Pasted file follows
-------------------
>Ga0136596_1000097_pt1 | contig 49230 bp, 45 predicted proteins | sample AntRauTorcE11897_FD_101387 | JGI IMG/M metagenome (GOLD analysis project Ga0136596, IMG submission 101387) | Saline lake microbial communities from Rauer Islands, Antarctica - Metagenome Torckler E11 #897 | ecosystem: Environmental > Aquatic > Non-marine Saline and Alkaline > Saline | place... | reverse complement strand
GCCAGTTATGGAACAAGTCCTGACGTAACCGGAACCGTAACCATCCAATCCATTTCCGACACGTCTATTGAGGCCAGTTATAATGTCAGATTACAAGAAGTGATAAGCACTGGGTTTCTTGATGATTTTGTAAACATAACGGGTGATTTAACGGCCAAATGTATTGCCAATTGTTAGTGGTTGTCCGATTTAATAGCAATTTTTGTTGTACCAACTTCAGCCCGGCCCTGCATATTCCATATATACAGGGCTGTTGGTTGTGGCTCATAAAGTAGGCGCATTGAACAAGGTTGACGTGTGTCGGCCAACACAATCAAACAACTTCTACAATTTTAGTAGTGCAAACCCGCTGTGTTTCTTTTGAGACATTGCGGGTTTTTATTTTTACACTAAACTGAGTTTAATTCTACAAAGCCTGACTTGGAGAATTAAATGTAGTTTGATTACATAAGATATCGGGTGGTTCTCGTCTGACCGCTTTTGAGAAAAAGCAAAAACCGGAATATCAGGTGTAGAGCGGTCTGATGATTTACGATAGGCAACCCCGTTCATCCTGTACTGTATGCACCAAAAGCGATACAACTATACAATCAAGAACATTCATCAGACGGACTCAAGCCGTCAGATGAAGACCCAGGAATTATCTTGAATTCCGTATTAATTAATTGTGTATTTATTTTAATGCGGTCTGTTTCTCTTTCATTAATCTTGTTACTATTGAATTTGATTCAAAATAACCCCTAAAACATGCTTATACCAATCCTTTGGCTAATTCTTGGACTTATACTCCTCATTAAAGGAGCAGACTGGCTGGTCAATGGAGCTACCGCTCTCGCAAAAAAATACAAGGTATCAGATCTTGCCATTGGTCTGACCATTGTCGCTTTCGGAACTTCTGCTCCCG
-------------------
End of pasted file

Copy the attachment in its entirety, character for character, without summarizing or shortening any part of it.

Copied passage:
>Ga0136596_1000097_pt1 | contig 49230 bp, 45 predicted proteins | sample AntRauTorcE11897_FD_101387 | JGI IMG/M metagenome (GOLD analysis project Ga0136596, IMG submission 101387) | Saline lake microbial communities from Rauer Islands, Antarctica - Metagenome Torckler E11 #897 | ecosystem: Environmental > Aquatic > Non-marine Saline and Alkaline > Saline | place... | reverse complement strand
GCCAGTTATGGAACAAGTCCTGACGTAACCGGAACCGTAACCATCCAATCCATTTCCGACACGTCTATTGAGGCCAGTTATAATGTCAGATTACAAGAAGTGATAAGCACTGGGTTTCTTGATGATTTTGTAAACATAACGGGTGATTTAACGGCCAAATGTATTGCCAATTGTTAGTGGTTGTCCGATTTAATAGCAATTTTTGTTGTACCAACTTCAGCCCGGCCCTGCATATTCCATATATACAGGGCTGTTGGTTGTGGCTCATAAAGTAGGCGCATTGAACAAGGTTGACGTGTGTCGGCCAACACAATCAAACAACTTCTACAATTTTAGTAGTGCAAACCCGCTGTGTTTCTTTTGAGACATTGCGGGTTTTTATTTTTACACTAAACTGAGTTTAATTCTACAAAGCCTGACTTGGAGAATTAAATGTAGTTTGATTACATAAGATATCGGGTGGTTCTCGTCTGACCGCTTTTGAGAAAAAGCAAAAACCGGAATATCAGGTGTAGAGCGGTCTGATGATTTACGATAGGCAACCCCGTTCATCCTGTACTGTATGCACCAAAAGCGATACAACTATACAATCAAGAACATTCATCAGACGGACTCAAGCCGTCAGATGAAGACCCAGGAATTATCTTGAATTCCGTATTAATTAATTGTGTATTTATTTTAATGCGGTCTGTTTCTCTTTCATTAATCTTGTTACTATTGAATTTGATTCAAAATAACCCCTAAAACATGCTTATACCAATCCTTTGGCTAATTCTTGGACTTATACTCCTCATTAAAGGAGCAGACTGGCTGGTCAATGGAGCTACCGCTCTCGCAAAAAAATACAAGGTATCAGATCTTGCCATTGGTCTGACCATTGTCGCTTTCGGAACTTCTGCTCCCG